Who should be the 2021 Tar Heel of the Year? Tell us who you’d pick.

·5 min read

After more than a year of the coronavirus pandemic, a divisive political climate and a racial reckoning that’s still resonating, leaders have emerged.

They’ve amplified underrepresented voices. They’ve educated those who need critical information to save lives. And they’ve shown a way forward as we slowly emerge from a pandemic like no other.

That’s what we’ve seen this past year among those named The News & Observer’s Tar Heel of the Month, which recognizes people who have made lasting and significant contributions to the Triangle, region and beyond.

Now it’s time to honor The Tar Heel of the Year, and we want to know what you think.

Every year since 1997, The News & Observer has recognized North Carolinians who have made a difference in a major way. Honorees have come from all over North Carolina and from different sectors, including the arts, business, philanthropy, education and science.

Past winners include Triangle developer Gregg Warren (2019), former executive director of DHIC, who has been a champion of affordable housing, the Rev. William Barber (2018), the late N.C. State women’s basketball coach Kay Yow (2002) and Nobel Prize-winning cancer researchers Aziz Sancar and Paul Modrich (2015).

Last year, we recognized Dr. Mandy Cohen, secretary of the N.C. Department of Health and Human Services, for guiding the state through the pandemic.

Tell us about the newsmakers and trailblazers you meet every day. Tell us who they are and how their impact has been felt across the state. You may also cast your vote for one of the people we’ve already written about this year as Tar Heel of the Month. Those names are below.

We will announce the honoree in December.

Here’s how to nominate a Tar Heel of the Year:

Make your nomination at nando.com/tarheelnominate.

Be specific about why you’re nominating this person.

Nominees can come from any field and be any age.

Nominations are open to the public. Final selections will be made by N&O staff members.

Deadline for nominations is Sunday, Oct. 24, at 5 p.m.

Tar Heel of the Month 2021

Zeynep Tufekci: The UNC-Chapel Hill associate professor uses her platform on social media and in the opinion sections of Scientific American, The Atlantic and The New York Times to inform the public with practical advice about what to do during the pandemic. Her guidance often contradicted or preceded what global and national health experts were saying at the time, but she often was right — becoming “perhaps the only good amateur epidemiologist,” according to The New York Times.

Jennifer King: The North Carolina native, high school and college athletic standout was named the assistant running backs coach for the NFL’s Washington Football Team in late January. She’s the first Black woman to be a full-time assistant coach in the National Football League.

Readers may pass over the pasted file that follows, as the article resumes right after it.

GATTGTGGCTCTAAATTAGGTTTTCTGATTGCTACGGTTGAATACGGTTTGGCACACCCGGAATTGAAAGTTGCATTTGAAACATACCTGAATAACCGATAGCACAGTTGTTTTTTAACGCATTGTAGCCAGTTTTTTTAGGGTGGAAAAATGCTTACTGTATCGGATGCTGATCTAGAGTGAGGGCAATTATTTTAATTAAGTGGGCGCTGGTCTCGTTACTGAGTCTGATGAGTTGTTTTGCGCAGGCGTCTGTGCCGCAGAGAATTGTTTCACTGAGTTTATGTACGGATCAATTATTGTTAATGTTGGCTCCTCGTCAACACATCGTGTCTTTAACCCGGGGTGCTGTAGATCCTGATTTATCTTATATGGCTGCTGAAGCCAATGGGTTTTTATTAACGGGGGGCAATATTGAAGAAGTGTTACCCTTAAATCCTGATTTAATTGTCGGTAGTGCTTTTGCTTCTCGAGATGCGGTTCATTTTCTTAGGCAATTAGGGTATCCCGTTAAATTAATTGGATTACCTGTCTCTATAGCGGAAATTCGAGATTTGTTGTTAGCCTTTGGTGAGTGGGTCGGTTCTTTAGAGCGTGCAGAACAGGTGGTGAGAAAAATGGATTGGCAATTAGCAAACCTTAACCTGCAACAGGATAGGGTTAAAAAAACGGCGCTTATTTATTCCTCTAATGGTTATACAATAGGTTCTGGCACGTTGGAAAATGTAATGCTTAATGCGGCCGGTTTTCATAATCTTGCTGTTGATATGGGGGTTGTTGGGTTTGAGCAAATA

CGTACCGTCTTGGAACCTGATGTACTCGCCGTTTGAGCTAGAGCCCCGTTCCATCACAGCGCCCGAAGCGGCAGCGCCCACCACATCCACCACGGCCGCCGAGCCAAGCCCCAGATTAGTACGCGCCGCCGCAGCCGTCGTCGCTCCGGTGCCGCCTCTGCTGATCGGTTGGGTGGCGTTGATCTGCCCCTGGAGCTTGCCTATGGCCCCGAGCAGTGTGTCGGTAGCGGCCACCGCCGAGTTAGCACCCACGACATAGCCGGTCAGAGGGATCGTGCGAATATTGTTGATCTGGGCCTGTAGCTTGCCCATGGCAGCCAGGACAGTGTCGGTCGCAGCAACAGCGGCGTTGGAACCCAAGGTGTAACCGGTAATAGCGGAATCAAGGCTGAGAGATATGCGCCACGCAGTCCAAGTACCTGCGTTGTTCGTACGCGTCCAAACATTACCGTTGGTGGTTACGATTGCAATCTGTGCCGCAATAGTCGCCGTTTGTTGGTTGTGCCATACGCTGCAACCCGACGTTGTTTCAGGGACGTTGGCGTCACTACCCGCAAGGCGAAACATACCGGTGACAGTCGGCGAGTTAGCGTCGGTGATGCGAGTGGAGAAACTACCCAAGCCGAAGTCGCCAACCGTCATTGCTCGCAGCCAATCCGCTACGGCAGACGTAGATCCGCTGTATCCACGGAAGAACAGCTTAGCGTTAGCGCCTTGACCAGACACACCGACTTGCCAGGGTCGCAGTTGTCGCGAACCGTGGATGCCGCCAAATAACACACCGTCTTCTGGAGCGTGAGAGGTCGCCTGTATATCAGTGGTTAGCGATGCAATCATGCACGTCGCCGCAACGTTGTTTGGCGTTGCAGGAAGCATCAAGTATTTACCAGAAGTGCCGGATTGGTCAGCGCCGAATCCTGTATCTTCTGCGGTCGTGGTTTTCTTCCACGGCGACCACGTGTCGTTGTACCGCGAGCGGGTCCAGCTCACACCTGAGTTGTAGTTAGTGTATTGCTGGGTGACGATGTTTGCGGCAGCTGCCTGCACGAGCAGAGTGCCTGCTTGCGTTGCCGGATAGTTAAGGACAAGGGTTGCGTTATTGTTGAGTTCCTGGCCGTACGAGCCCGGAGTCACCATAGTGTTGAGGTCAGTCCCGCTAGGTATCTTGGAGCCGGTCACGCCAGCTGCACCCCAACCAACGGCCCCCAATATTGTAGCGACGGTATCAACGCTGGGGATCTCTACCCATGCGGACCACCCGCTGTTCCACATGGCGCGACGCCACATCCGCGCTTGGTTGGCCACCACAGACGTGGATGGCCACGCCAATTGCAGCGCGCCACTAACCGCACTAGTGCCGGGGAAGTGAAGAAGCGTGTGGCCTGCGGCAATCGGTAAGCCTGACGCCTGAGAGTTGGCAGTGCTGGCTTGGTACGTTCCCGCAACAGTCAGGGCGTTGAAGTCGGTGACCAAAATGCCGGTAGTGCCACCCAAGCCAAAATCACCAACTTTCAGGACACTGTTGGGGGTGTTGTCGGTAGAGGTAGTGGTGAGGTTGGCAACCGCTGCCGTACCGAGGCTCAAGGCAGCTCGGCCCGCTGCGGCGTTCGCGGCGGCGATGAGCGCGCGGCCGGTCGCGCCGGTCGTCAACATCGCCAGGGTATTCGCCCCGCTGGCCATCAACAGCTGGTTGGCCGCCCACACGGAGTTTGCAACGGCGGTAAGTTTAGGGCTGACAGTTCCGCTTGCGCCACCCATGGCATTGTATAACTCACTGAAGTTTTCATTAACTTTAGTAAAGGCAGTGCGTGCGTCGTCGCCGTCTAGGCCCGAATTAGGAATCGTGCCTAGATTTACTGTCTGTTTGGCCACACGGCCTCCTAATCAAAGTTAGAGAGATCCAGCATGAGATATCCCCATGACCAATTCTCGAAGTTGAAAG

Ariana DeBose: The Broadway and film star, who grew up in Raleigh and Wake Forest, played “The Bullet” in the original Broadway cast of “Hamilton,” and was nominated for a Tony for her role in “Summer: The Donna Summer Musical.” She plays Anita in the new Steven Spielberg-directed version of “West Side Story,” to be released in December. DeBose, a dancing-singing-acting triple threat, also advocates for diversity and inclusion issues.

Rissi Palmer: The singer-songwriter, who lives in Durham, has spent more than a decade making a career in country music — one of the few Black women to do so. Now she’s elevating the voices of new and old Black country artists by showcasing Black, Indigenous and Latinx artists through her Apple Music radio show “Color Me Country.”

Viviana Martinez-Bianchi: The family physician and professor at Duke University emerged during the pandemic as one of the most prominent voices in and for North Carolina’s Hispanic community. She formed Latin-19 with Duke pediatrician Dr. Gabriela Maradiaga Panayotti in response to the coronavirus pandemic. She shares public health messages with Latino residents on the coronavirus as well as how people can get tested and vaccinated.

Bill Smith: The chef helped shape modern Southern cooking for 25 years as the chef of Chapel Hill’s iconic restaurant Crook’s Corner. But he’s also known for focusing a lifetime of civil rights activism on the causes of immigration and LGBTQ equality.

Katie Mack: Mack, an astrophysicist and assistant professor of physics at N.C. State University, has elevated the understanding of science to make it more accessible. In the past year, her book, “The End of Everything (Astrophysically Speaking),” a detailed look at the physics behind the likeliest ways the universe will ultimately be destroyed, has been lauded for its ability to convey complex and abstract concepts in digestible nuggets.

Olympic medalists and NBA star P.J. Tucker: A slew of Olympic medalists with North Carolina ties, along with P.J. Tucker, who helped the Milwaukee Bucks win the 2021 NBA championship, demonstrated on an international stage how strength, perseverance and years of working toward a goal can finally pay off.

Barbara Lau: For the past 15 years, Lau has dedicated her life to championing the legacy of the late Rev. Dr. Pauli Murray as executive director of the Pauli Murray Center for History and Social Justice in Durham. Lau played a role in developing Murray’s residence into what is now the Pauli Murray Center.

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